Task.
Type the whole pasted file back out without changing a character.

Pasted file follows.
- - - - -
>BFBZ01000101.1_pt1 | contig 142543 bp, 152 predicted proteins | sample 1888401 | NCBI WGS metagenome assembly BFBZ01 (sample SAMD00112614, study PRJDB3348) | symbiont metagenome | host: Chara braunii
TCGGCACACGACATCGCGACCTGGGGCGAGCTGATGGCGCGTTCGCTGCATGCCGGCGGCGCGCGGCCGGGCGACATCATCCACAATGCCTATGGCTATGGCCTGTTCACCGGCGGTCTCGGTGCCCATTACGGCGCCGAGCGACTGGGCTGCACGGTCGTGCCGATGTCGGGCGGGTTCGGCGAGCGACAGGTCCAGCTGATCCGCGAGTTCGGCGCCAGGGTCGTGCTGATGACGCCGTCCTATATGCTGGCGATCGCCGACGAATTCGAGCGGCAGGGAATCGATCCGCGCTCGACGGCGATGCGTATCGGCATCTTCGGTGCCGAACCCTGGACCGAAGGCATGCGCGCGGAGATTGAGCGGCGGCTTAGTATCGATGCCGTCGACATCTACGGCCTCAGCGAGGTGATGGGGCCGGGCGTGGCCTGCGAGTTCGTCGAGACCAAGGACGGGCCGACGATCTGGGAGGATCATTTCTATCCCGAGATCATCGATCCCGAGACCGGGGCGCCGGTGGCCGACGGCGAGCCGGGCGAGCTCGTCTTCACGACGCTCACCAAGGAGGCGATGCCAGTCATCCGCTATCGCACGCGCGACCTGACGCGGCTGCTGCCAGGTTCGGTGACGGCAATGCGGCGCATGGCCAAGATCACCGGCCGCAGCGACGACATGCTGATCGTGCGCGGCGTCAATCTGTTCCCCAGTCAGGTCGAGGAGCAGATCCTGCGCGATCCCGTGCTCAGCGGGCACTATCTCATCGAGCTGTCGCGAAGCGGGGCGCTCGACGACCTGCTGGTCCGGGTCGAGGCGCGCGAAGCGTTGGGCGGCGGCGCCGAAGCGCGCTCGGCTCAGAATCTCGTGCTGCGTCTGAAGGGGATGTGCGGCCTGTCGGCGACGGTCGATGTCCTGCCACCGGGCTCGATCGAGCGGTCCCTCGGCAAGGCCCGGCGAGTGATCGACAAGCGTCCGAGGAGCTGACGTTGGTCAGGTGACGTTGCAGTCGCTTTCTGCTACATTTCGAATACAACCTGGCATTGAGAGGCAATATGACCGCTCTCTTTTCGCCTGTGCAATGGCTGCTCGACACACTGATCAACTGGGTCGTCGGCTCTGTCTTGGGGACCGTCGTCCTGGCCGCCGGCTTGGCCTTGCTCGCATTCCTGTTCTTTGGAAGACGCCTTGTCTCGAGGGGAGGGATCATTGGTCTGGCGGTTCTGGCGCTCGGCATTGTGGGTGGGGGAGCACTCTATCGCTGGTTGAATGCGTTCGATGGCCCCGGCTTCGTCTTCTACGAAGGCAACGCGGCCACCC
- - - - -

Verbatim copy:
>BFBZ01000101.1_pt1 | contig 142543 bp, 152 predicted proteins | sample 1888401 | NCBI WGS metagenome assembly BFBZ01 (sample SAMD00112614, study PRJDB3348) | symbiont metagenome | host: Chara braunii
TCGGCACACGACATCGCGACCTGGGGCGAGCTGATGGCGCGTTCGCTGCATGCCGGCGGCGCGCGGCCGGGCGACATCATCCACAATGCCTATGGCTATGGCCTGTTCACCGGCGGTCTCGGTGCCCATTACGGCGCCGAGCGACTGGGCTGCACGGTCGTGCCGATGTCGGGCGGGTTCGGCGAGCGACAGGTCCAGCTGATCCGCGAGTTCGGCGCCAGGGTCGTGCTGATGACGCCGTCCTATATGCTGGCGATCGCCGACGAATTCGAGCGGCAGGGAATCGATCCGCGCTCGACGGCGATGCGTATCGGCATCTTCGGTGCCGAACCCTGGACCGAAGGCATGCGCGCGGAGATTGAGCGGCGGCTTAGTATCGATGCCGTCGACATCTACGGCCTCAGCGAGGTGATGGGGCCGGGCGTGGCCTGCGAGTTCGTCGAGACCAAGGACGGGCCGACGATCTGGGAGGATCATTTCTATCCCGAGATCATCGATCCCGAGACCGGGGCGCCGGTGGCCGACGGCGAGCCGGGCGAGCTCGTCTTCACGACGCTCACCAAGGAGGCGATGCCAGTCATCCGCTATCGCACGCGCGACCTGACGCGGCTGCTGCCAGGTTCGGTGACGGCAATGCGGCGCATGGCCAAGATCACCGGCCGCAGCGACGACATGCTGATCGTGCGCGGCGTCAATCTGTTCCCCAGTCAGGTCGAGGAGCAGATCCTGCGCGATCCCGTGCTCAGCGGGCACTATCTCATCGAGCTGTCGCGAAGCGGGGCGCTCGACGACCTGCTGGTCCGGGTCGAGGCGCGCGAAGCGTTGGGCGGCGGCGCCGAAGCGCGCTCGGCTCAGAATCTCGTGCTGCGTCTGAAGGGGATGTGCGGCCTGTCGGCGACGGTCGATGTCCTGCCACCGGGCTCGATCGAGCGGTCCCTCGGCAAGGCCCGGCGAGTGATCGACAAGCGTCCGAGGAGCTGACGTTGGTCAGGTGACGTTGCAGTCGCTTTCTGCTACATTTCGAATACAACCTGGCATTGAGAGGCAATATGACCGCTCTCTTTTCGCCTGTGCAATGGCTGCTCGACACACTGATCAACTGGGTCGTCGGCTCTGTCTTGGGGACCGTCGTCCTGGCCGCCGGCTTGGCCTTGCTCGCATTCCTGTTCTTTGGAAGACGCCTTGTCTCGAGGGGAGGGATCATTGGTCTGGCGGTTCTGGCGCTCGGCATTGTGGGTGGGGGAGCACTCTATCGCTGGTTGAATGCGTTCGATGGCCCCGGCTTCGTCTTCTACGAAGGCAACGCGGCCACCC